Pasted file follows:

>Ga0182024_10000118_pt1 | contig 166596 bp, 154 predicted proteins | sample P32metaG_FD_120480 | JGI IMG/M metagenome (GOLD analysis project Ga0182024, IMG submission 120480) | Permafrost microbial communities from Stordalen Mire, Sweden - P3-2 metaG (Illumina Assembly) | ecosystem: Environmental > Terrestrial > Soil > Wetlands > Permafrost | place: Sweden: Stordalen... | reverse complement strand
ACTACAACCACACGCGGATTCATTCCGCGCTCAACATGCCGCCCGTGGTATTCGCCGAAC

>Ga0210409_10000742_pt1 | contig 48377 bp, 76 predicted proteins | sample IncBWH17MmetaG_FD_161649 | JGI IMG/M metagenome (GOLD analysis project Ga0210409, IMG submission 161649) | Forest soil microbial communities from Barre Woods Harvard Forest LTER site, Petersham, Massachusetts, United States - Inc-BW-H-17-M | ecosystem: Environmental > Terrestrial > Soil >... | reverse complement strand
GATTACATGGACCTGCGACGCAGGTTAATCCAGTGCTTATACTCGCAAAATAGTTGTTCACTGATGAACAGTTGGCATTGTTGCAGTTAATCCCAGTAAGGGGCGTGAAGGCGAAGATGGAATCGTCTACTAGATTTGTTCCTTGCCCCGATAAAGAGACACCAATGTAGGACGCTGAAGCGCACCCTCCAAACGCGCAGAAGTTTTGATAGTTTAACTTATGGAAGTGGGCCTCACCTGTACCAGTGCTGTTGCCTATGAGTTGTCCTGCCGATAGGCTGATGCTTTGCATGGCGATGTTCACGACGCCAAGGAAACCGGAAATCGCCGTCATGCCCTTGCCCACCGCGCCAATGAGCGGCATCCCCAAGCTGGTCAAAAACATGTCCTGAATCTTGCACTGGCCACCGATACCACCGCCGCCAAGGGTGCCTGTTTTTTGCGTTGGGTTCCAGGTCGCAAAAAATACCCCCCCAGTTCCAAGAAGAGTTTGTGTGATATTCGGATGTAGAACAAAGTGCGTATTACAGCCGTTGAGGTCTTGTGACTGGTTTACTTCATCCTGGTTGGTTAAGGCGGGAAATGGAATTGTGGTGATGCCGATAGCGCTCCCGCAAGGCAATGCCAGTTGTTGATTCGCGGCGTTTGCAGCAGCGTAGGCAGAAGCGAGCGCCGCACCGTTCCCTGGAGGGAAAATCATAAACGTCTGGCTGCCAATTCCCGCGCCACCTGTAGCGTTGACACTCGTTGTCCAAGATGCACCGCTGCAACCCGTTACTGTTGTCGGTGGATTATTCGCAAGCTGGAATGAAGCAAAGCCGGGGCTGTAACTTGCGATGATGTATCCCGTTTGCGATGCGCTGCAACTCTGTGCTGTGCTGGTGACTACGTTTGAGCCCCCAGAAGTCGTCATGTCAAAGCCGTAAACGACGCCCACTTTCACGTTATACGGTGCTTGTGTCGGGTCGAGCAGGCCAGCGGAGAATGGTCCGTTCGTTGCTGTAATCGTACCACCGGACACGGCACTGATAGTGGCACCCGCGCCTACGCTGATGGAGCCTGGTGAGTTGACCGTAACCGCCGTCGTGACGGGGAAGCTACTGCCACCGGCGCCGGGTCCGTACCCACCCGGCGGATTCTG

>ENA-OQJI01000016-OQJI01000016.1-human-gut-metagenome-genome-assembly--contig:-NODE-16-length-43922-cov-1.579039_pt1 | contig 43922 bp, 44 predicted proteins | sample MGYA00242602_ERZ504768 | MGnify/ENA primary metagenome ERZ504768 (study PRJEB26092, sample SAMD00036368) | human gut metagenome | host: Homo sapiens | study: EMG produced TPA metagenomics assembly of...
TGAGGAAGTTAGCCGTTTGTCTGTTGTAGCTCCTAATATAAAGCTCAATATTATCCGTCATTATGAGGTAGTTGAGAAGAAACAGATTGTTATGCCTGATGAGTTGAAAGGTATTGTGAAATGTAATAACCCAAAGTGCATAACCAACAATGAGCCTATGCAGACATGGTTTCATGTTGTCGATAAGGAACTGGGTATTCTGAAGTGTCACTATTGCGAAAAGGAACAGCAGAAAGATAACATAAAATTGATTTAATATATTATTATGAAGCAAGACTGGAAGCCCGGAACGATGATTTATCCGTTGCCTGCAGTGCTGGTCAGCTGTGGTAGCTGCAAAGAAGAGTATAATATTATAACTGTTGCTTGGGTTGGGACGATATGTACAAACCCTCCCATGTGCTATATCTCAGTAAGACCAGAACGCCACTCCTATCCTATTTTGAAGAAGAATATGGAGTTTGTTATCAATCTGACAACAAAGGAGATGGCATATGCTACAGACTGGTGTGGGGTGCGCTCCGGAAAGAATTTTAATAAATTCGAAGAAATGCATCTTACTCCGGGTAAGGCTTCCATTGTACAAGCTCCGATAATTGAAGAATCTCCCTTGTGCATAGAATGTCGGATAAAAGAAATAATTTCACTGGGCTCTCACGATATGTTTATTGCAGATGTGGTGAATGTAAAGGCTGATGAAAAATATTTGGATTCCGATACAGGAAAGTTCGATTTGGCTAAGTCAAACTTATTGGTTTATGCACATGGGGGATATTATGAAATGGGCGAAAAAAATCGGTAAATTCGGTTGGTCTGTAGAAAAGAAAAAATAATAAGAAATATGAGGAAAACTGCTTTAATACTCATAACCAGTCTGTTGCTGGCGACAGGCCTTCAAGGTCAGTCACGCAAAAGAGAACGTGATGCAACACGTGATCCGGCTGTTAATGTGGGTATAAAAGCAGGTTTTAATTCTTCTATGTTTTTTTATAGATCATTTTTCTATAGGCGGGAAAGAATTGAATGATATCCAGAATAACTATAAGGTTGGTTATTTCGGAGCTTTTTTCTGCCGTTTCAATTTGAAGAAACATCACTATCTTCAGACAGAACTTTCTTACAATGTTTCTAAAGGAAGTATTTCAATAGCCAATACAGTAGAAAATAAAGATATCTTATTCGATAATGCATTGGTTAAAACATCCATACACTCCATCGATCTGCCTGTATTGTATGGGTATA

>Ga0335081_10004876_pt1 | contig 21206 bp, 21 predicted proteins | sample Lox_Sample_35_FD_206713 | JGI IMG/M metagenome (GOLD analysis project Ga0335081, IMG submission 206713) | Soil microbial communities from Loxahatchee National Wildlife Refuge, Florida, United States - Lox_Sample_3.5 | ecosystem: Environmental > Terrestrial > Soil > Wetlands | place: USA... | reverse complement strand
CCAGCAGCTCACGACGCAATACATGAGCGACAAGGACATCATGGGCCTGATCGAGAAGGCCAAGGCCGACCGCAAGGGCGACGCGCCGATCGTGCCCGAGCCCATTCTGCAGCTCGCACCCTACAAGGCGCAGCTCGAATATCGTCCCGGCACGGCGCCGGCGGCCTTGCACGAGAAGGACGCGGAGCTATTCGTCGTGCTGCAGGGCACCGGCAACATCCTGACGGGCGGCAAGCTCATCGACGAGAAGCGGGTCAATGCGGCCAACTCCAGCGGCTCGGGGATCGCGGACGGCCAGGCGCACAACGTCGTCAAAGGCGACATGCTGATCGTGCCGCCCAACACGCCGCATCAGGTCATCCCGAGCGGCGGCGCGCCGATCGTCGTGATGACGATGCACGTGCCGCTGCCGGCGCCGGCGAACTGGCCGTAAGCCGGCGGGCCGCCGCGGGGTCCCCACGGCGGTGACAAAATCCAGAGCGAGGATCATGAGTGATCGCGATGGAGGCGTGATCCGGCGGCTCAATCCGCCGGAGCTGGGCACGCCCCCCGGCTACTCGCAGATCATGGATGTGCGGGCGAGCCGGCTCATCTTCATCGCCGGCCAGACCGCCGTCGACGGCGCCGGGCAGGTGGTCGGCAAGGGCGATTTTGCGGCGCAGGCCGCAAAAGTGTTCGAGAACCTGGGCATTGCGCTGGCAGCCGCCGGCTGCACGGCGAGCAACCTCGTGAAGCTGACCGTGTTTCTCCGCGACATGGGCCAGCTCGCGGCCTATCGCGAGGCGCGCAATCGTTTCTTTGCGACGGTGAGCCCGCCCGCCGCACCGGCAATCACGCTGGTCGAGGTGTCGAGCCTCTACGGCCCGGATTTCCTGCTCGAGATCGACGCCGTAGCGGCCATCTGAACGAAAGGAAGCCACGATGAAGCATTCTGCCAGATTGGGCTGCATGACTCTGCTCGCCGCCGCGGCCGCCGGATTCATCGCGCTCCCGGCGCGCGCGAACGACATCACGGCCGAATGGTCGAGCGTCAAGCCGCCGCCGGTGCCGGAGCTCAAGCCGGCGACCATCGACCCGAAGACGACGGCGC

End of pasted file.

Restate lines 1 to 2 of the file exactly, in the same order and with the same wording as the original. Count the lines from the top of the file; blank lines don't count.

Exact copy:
>Ga0182024_10000118_pt1 | contig 166596 bp, 154 predicted proteins | sample P32metaG_FD_120480 | JGI IMG/M metagenome (GOLD analysis project Ga0182024, IMG submission 120480) | Permafrost microbial communities from Stordalen Mire, Sweden - P3-2 metaG (Illumina Assembly) | ecosystem: Environmental > Terrestrial > Soil > Wetlands > Permafrost | place: Sweden: Stordalen... | reverse complement strand
ACTACAACCACACGCGGATTCATTCCGCGCTCAACATGCCGCCCGTGGTATTCGCCGAAC